Gender Diversity on Boards
WCBC’s Board of Directors Compensation Survey which includes 289 publicly-traded companies contains data on corporate governance, directors’ cash & equity compensation, board policies and total compensation costs. Below is an excerpt from Section 2: Corporate Governance
In 2014 securities regulators in most provinces and territories adopted a new disclosure requirement for Canadian issuers relating to gender diversity on boards of directors. The rules are intended to increase transparency for investors and other stakeholders but do not mandate the adoption of formal diversity policies and/or targets.
Eighty-six percent of the companies have at least one female board member. This is an increase of 6% over the previous year. There has been a steady upward trend over the past seven years in the percentage of companies with female directors. The average board of directors has two female directors. Six percent of companies have a female board chair.
Only 1% of companies failed to address diversity policies in their most recent management information circular. Over half (58%) of the companies have adopted a written policy on board diversity while the remaining 41% considered adopting a formal policy but declined to implement one.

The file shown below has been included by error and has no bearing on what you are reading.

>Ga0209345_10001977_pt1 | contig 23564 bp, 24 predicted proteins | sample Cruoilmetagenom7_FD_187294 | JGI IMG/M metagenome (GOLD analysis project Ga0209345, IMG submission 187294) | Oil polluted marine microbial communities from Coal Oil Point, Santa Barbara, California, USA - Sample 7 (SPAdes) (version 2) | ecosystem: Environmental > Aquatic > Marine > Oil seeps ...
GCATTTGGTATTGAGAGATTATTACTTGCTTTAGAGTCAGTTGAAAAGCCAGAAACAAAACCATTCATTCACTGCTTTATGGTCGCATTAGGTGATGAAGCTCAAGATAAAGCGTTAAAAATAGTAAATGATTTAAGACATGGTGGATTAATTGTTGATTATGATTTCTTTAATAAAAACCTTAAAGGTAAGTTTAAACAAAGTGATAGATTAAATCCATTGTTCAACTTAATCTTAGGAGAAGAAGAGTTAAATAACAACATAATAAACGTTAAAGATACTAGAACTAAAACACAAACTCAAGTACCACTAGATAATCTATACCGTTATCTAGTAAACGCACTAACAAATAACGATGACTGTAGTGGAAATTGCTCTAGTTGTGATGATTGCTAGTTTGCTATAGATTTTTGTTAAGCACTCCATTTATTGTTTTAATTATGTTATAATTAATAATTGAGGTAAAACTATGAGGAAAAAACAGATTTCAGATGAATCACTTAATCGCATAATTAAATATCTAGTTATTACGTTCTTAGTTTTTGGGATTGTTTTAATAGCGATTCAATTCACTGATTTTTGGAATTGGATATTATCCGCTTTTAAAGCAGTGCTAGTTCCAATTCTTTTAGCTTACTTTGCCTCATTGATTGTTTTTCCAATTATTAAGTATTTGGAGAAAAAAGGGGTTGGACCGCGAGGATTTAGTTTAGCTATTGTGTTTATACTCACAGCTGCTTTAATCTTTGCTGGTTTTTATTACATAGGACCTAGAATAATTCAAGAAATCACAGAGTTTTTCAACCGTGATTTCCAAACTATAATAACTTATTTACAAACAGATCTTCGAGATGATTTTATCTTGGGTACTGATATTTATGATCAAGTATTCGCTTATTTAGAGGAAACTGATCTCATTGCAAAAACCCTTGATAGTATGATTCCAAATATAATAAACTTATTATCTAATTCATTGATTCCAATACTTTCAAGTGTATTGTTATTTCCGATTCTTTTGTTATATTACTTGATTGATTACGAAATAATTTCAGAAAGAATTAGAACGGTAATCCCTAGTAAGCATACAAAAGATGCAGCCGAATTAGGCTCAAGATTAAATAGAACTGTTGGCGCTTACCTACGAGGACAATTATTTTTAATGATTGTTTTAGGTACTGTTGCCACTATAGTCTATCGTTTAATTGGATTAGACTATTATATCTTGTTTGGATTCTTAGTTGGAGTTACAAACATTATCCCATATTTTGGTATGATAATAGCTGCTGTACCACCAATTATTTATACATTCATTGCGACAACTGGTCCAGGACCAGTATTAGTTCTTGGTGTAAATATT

As shown below, the percentage of companies with women represented on the board or companies which have adopted a written diversity policy depends largely on the size of the company:
|Company Revenue Size
|% of Companies With At Least
One Female Board Member
|% of Companies Adopting
Written Diversity Policies
|$100 or Less||64%||36%|
|$100 – $500||68%||56%|
|>$500 – $1,000||83%||53%|
|>$1,000 – $2,500||94%||63%|
|>$2,500 – $5,000||93%||53%|
|More than $5,000||100%||69%|
Of those companies adopting a written policy on gender diversity, 36% have set a specific target (29% average, 30% median) for the proportion of the board comprised of women. However, only 11% of companies are currently meeting those targets.